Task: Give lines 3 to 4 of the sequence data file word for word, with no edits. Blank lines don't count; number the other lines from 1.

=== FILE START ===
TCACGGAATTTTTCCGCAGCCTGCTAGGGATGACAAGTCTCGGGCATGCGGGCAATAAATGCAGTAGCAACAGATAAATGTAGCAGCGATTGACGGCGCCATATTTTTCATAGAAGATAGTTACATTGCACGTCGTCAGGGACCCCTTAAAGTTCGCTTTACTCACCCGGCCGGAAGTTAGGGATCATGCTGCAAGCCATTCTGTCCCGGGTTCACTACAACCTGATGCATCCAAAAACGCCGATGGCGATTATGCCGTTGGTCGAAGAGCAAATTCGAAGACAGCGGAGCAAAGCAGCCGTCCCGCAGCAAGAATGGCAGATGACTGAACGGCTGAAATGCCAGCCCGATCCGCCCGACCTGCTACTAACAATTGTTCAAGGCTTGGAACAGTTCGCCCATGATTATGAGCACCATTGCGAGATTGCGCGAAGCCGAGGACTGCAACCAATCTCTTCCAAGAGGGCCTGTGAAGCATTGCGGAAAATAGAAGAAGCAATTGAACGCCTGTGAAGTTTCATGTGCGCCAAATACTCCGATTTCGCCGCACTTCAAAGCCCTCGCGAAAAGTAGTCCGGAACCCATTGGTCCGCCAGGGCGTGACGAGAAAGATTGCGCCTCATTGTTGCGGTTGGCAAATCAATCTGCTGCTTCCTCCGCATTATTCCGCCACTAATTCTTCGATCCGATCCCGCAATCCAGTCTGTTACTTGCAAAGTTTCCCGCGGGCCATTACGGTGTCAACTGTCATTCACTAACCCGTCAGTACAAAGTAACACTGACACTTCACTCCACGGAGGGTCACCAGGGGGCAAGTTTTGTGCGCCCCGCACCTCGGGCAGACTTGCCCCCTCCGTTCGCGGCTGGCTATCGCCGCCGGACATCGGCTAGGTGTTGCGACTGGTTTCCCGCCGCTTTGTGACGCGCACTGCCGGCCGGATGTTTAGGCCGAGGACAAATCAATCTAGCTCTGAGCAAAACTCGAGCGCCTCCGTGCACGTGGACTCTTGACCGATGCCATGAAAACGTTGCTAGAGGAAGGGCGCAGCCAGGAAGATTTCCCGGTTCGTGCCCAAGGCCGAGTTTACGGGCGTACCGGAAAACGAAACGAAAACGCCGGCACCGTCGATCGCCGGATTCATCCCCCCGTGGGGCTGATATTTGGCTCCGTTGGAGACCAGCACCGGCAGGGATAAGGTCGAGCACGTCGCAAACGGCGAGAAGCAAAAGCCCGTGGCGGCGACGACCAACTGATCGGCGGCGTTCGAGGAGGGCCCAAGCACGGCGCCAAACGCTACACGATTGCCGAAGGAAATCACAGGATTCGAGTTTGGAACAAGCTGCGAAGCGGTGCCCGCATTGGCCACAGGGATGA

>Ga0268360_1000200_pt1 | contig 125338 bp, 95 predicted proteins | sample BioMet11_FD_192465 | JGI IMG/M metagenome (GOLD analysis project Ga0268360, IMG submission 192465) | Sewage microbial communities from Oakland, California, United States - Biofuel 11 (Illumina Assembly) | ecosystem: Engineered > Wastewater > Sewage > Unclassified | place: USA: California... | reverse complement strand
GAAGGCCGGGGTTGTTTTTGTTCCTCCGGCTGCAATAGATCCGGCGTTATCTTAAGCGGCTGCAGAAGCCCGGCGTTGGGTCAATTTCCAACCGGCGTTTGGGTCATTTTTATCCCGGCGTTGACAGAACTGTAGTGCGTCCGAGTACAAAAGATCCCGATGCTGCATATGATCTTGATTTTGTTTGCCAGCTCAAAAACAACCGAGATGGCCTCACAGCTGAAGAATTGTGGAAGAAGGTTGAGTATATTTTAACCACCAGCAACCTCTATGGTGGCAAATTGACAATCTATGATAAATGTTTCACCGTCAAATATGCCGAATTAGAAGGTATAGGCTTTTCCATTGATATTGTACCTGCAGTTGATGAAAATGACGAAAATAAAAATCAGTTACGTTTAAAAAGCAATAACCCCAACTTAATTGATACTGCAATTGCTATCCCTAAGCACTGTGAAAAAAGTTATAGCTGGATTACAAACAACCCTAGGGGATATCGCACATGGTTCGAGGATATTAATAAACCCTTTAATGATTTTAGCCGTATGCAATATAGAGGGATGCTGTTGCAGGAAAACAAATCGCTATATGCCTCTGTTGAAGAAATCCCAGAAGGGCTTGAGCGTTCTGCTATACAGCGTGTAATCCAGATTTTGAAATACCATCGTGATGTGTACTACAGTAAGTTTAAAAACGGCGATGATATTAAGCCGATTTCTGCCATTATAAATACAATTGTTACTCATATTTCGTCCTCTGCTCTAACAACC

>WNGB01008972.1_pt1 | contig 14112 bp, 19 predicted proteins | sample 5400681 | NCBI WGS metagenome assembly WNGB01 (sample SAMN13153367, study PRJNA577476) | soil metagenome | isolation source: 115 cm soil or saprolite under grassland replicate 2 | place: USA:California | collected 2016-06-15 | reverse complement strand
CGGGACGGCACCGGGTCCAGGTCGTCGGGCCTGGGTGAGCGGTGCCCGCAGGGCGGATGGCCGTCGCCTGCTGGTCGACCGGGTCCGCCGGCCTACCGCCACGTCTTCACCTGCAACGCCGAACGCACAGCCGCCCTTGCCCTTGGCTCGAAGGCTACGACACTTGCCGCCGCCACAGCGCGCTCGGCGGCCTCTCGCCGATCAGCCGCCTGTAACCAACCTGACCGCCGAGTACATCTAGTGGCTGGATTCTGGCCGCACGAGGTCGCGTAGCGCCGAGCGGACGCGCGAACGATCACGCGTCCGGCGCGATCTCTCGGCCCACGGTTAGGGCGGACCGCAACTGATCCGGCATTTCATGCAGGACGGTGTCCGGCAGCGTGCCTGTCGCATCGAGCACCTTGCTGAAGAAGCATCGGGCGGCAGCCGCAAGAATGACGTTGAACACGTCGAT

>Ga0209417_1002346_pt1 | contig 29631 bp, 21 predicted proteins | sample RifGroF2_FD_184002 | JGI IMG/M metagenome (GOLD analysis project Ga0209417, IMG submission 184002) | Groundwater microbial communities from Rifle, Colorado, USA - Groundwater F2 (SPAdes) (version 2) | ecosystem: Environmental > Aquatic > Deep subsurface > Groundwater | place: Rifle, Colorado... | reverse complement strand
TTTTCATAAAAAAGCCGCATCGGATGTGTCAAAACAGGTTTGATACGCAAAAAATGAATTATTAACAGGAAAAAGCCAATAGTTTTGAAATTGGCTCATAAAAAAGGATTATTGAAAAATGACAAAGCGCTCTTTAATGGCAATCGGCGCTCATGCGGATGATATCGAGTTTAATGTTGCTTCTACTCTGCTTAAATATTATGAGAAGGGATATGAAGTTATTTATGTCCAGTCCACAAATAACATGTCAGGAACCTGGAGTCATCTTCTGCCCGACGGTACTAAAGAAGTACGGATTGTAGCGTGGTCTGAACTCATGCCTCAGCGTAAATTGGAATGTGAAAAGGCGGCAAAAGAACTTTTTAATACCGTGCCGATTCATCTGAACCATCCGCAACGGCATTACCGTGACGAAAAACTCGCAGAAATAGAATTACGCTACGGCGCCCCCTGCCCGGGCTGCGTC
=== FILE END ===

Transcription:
GAAGGCCGGGGTTGTTTTTGTTCCTCCGGCTGCAATAGATCCGGCGTTATCTTAAGCGGCTGCAGAAGCCCGGCGTTGGGTCAATTTCCAACCGGCGTTTGGGTCATTTTTATCCCGGCGTTGACAGAACTGTAGTGCGTCCGAGTACAAAAGATCCCGATGCTGCATATGATCTTGATTTTGTTTGCCAGCTCAAAAACAACCGAGATGGCCTCACAGCTGAAGAATTGTGGAAGAAGGTTGAGTATATTTTAACCACCAGCAACCTCTATGGTGGCAAATTGACAATCTATGATAAATGTTTCACCGTCAAATATGCCGAATTAGAAGGTATAGGCTTTTCCATTGATATTGTACCTGCAGTTGATGAAAATGACGAAAATAAAAATCAGTTACGTTTAAAAAGCAATAACCCCAACTTAATTGATACTGCAATTGCTATCCCTAAGCACTGTGAAAAAAGTTATAGCTGGATTACAAACAACCCTAGGGGATATCGCACATGGTTCGAGGATATTAATAAACCCTTTAATGATTTTAGCCGTATGCAATATAGAGGGATGCTGTTGCAGGAAAACAAATCGCTATATGCCTCTGTTGAAGAAATCCCAGAAGGGCTTGAGCGTTCTGCTATACAGCGTGTAATCCAGATTTTGAAATACCATCGTGATGTGTACTACAGTAAGTTTAAAAACGGCGATGATATTAAGCCGATTTCTGCCATTATAAATACAATTGTTACTCATATTTCGTCCTCTGCTCTAACAACC

>WNGB01008972.1_pt1 | contig 14112 bp, 19 predicted proteins | sample 5400681 | NCBI WGS metagenome assembly WNGB01 (sample SAMN13153367, study PRJNA577476) | soil metagenome | isolation source: 115 cm soil or saprolite under grassland replicate 2 | place: USA:California | collected 2016-06-15 | reverse complement strand